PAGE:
what I didn’t know about the Revolution

I’ve enjoyed this book the most so far in class for several reasons. First of all, the format of the book is enjoyable and makes for an easy read. I think this is important that this book is a graphic novel because the Iranian Revolution was such a serious matter. Reading the book as one would a comic strip takes a lot of seriousness and previous political ideology out of the equation. There is no way we as Americans are used to reading about matters dealing with Iran in a similar way to which we read “Calvin and Hobbs”, and thus it brings many new ideas and perspectives to light regarding the situation as a whole. When combined with the narrative from a little girl growing up amidst the revolution, I find myself actually re-learning what happened. Some things I had misconceptions about includes everything from the attitude of the country (I had no idea there were so many sides to the revolution, or that so many events took place before the taking over of the U.S embassy; it seems Americans only perceive the revolution as taking place once our embassy was taken over). I also like the little girls depiction of God as a personable force in her life, as well as her religious comments in the beginning of the novel. We clearly see how religious attitudes of the country are much like our own in America, and possibly even more mild when considering the Evangelical Resurgence in the political climate of the U.S. Also, as clearly depicted in the last bubble on page 79, I learned that Arabs are NOT Iranians. This concept never occurred to me.

I was stunned to learn how repressive the regime was over a population which didn’t necessarily support a religious government. As seen with the family, people have very mixed views about religion – an idea embodied in the little girl. It amazes me how people use torture and violence to subjugate a population in fear and obedience. This concept is so foreign to me I can’t relate to it at all.

However, my favorite part about this novel is the humanity found within each character. I think it’s safe to say I’ve never been spoken to a group of Iranians in my life and therefore have never gotten a preview as to who they are as people. From what the graphic novel has pointed out, they are just like us; emotional, intelligent, and even funny. My favorite example of humor in the novel is on page 81. The little girl is complaining about the Iraqi’s telling her father how “they want to invade us”. Her fathers response really cracked me up; “And worse they drive like maniacs.” Its the same sort of everyday humor I could hear an American person using about some other group of people which we don’t understand or connect with.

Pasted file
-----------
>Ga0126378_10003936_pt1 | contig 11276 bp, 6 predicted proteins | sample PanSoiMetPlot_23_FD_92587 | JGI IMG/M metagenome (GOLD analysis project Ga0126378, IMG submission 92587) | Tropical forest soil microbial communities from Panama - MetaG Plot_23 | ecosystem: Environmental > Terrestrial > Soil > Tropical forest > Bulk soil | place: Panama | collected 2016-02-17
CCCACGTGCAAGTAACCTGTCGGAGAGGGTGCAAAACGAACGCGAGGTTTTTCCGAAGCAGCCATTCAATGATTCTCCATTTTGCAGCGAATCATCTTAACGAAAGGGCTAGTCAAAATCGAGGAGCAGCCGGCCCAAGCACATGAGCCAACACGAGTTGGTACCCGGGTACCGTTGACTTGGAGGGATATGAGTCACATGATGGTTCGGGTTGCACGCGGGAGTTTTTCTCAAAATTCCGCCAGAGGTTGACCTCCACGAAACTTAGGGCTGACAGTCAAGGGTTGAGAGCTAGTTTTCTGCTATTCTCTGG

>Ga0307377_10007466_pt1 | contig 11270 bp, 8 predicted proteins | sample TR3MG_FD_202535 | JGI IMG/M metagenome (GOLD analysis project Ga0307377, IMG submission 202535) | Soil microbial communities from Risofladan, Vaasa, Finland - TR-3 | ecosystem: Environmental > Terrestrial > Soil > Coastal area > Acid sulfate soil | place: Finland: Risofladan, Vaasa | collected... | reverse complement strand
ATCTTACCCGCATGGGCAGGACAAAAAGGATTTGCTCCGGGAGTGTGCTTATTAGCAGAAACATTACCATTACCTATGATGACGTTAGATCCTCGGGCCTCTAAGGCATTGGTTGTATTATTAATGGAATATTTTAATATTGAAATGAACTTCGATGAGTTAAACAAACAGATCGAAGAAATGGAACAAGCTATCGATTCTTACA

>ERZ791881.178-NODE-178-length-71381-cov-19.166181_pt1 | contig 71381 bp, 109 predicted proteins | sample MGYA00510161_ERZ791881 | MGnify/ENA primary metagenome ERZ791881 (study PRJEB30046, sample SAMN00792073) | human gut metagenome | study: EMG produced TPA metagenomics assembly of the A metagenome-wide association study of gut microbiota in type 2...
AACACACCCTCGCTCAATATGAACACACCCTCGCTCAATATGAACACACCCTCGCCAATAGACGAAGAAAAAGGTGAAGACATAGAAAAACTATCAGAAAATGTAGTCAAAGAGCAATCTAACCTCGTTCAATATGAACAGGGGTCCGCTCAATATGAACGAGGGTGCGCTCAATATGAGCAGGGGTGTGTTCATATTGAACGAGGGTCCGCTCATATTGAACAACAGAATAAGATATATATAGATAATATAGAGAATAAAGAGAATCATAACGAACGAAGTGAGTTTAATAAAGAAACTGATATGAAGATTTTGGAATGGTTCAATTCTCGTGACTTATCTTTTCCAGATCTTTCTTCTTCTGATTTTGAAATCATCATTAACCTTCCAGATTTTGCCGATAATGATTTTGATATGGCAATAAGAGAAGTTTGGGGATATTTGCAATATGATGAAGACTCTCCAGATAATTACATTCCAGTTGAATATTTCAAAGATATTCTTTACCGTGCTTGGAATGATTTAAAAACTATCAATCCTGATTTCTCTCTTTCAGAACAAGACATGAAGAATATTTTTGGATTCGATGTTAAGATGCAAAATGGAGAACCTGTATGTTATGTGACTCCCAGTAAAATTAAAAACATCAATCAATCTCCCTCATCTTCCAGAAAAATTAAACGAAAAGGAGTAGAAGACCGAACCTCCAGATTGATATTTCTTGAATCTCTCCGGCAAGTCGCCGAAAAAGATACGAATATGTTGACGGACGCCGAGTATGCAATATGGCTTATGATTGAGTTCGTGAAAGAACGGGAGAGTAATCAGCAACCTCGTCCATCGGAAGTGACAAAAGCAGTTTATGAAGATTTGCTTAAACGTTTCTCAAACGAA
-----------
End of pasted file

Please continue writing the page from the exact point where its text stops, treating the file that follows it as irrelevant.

Lastly, I’m fascinated by the clothing restrictions put on the population by the new Iranian government. Neckties, short sleeves and skirts were banned among other things. Recently I’ve also heard that Shorts and necklaces have been banned for men in that country. What does banning a style of clothing do to people? This is a question I will bring up in class. To show the hypocrisy of such an idea, here is a picture of Mahmoud Ahmadinejad. Please tell me that the lack of his necktie doesn’t still contradict his Armane suit. There is a stark contradiction to the traditional dress of the religious leaders of Iran, like Ayatollah Khomeini. Why is this? This is what puzzles me about the modern Iranian regime – the mixed signals we get in trying to understand them. Just like the little girl in Persepolis.

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